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Our View: Solidarity fund was merely an election gimmick

THE GOVERNMENT’S last-ditch attempt to secure the legislature’s approval for the transfer of €25 million into the Solidarity Fund, to supposedly help the victims of the 2013 haircut of bank deposits, failed spectacularly on Monday as no opposition party was prepared to back it. This was not because they were opposed to the idea of the fund, but they believed with ample justification it was thought up to boost President Anastasiades’ re-election drive.

The evidence seems to support the theory, even though a finance ministry official told the House finance committee during Monday’s urgently called meeting, that if the spending item was not approved now it would be lost because it could not be transferred to the 2018 budget as it would affect the year’s fiscal planning. This seems a peculiar argument, considering the €25 million the government proposed to spend now was not included in the 2017 budget, but the money was still found.

It was no coincidence that the government came up with the proposal for the Solidarity Fund in November, two months before the presidential elections. This was an attempt by the Anastasiades camp to counter the proposal of his main rival, Nicolas Papadopoulos, who promised to compensate everyone who lost money in the bail-in. Apart from some vague ideas, he did not explain how he would do this, but it was a winner as it offered a ray of hope.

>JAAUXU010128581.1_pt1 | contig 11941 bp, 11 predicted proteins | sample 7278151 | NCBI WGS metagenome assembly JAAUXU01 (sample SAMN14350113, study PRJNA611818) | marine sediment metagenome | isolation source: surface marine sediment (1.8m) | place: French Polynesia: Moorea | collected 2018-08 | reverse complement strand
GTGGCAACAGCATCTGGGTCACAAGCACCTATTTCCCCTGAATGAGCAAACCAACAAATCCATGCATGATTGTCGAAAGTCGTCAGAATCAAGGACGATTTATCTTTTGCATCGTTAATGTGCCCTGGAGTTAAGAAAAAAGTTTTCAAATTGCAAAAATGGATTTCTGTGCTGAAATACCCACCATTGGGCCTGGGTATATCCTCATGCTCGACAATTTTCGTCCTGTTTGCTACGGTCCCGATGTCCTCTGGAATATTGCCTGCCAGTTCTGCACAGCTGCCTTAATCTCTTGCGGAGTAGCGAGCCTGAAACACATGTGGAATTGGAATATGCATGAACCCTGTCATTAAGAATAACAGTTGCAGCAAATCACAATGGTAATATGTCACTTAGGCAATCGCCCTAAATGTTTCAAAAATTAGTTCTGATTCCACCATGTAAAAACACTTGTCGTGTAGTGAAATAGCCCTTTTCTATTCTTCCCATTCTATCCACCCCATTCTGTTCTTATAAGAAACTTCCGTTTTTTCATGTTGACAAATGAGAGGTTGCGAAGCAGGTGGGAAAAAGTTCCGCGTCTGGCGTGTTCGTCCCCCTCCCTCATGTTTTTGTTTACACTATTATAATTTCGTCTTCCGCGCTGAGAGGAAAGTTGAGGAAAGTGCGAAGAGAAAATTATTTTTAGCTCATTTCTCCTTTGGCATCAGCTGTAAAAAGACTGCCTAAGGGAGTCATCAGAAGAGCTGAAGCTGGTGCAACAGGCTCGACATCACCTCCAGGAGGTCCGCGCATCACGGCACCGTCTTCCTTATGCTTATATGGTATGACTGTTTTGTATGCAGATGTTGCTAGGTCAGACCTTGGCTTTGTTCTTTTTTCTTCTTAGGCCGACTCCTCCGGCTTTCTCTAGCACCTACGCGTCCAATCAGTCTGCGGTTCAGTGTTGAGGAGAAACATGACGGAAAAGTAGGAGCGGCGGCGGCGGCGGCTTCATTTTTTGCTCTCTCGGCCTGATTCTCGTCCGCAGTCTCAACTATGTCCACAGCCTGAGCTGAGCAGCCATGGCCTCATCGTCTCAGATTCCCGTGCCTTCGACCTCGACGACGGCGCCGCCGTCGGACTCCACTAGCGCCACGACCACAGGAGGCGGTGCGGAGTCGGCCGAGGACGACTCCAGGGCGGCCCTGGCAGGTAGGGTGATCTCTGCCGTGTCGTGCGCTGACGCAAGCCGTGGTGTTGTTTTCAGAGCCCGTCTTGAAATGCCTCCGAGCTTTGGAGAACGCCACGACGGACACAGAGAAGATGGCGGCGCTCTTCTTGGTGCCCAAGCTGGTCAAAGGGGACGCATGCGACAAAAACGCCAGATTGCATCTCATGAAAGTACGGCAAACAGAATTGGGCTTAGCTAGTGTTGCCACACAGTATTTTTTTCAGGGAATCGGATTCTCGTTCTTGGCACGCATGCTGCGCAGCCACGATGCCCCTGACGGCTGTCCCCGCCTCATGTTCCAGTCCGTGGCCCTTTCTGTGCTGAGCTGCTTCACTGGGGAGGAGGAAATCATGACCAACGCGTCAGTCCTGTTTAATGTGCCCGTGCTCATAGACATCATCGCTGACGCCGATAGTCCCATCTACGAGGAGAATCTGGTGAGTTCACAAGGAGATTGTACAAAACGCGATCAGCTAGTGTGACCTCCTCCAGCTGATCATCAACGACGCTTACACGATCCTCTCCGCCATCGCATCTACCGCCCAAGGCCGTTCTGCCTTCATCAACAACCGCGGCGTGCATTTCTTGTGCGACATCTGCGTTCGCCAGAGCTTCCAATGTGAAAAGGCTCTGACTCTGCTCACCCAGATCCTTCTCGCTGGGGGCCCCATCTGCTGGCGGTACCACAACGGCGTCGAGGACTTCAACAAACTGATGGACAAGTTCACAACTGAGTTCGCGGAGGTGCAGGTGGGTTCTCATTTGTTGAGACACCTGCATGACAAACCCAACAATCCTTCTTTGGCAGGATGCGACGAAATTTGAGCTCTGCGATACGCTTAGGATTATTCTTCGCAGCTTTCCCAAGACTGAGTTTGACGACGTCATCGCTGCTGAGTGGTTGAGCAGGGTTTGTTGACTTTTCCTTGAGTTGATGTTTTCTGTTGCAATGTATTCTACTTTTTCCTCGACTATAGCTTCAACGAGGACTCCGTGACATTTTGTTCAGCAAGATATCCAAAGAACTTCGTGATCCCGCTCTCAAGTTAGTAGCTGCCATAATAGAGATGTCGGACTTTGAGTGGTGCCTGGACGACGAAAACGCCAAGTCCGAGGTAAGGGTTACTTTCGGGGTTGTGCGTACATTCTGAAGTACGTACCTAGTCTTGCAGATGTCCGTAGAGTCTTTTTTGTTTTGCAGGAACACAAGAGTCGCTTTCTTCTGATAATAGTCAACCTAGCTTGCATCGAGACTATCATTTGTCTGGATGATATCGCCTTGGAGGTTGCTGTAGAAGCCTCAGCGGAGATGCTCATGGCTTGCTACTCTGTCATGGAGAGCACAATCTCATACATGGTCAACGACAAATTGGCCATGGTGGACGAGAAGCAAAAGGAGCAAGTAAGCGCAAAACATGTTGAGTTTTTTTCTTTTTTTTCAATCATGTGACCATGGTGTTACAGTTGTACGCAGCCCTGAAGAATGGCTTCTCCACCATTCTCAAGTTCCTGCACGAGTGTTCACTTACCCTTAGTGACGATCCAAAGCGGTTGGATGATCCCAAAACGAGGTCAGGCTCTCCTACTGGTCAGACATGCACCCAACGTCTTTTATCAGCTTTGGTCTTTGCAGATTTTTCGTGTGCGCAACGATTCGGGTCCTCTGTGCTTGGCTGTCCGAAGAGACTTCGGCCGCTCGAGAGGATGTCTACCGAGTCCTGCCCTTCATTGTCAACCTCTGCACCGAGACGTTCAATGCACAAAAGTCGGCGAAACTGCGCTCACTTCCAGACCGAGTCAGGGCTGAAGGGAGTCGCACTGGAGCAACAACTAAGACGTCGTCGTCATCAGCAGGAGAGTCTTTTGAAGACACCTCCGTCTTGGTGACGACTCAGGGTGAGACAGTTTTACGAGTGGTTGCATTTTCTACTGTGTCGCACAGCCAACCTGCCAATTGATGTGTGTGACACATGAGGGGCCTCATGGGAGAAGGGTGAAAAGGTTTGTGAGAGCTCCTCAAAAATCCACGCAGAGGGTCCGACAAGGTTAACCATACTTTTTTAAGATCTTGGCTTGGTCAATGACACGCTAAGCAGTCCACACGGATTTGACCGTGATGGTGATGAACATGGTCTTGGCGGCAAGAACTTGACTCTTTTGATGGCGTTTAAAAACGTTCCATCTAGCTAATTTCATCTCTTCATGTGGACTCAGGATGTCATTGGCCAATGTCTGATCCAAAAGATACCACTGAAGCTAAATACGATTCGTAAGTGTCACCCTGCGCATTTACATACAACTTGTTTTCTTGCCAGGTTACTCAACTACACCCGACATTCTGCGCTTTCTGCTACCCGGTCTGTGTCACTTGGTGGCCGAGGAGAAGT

In response, Disy and the Citizens Alliance, whose leader Giorgos Lillikas is also a candidate, tabled the proposal for the Solidarity Fund, which would provide financial assistance over a period of several years to the victims of the haircut. Finance Minister Harris Georgiades made it clear that the assistance was not ‘compensation’ because this would suggest the state was legally liable, while Disy acknowledged that only a small part of the total losses of some €8 billion would be covered.

The fund was nothing more than an election gimmick by the Anastasiades camp. Regulations of how it would operate and who it would assist had not even been worked out, as it was set up for another purpose – helping the needy during the crisis – hence the government warning that the fund would start paying out only when there was enough money in it, setting €100 million as its first target. It could be another year before this happened, so why is there such a rush to get the €25 million approved now? It is not as if it would be paid out any time soon.

There is little doubt that the whole initiative was a cheap electoral ploy that would have served no purpose other than to allow Anastasiades to pose as the candidate who set up a fund for the haircut victims who also represent a sizeable number of votes.

 

 


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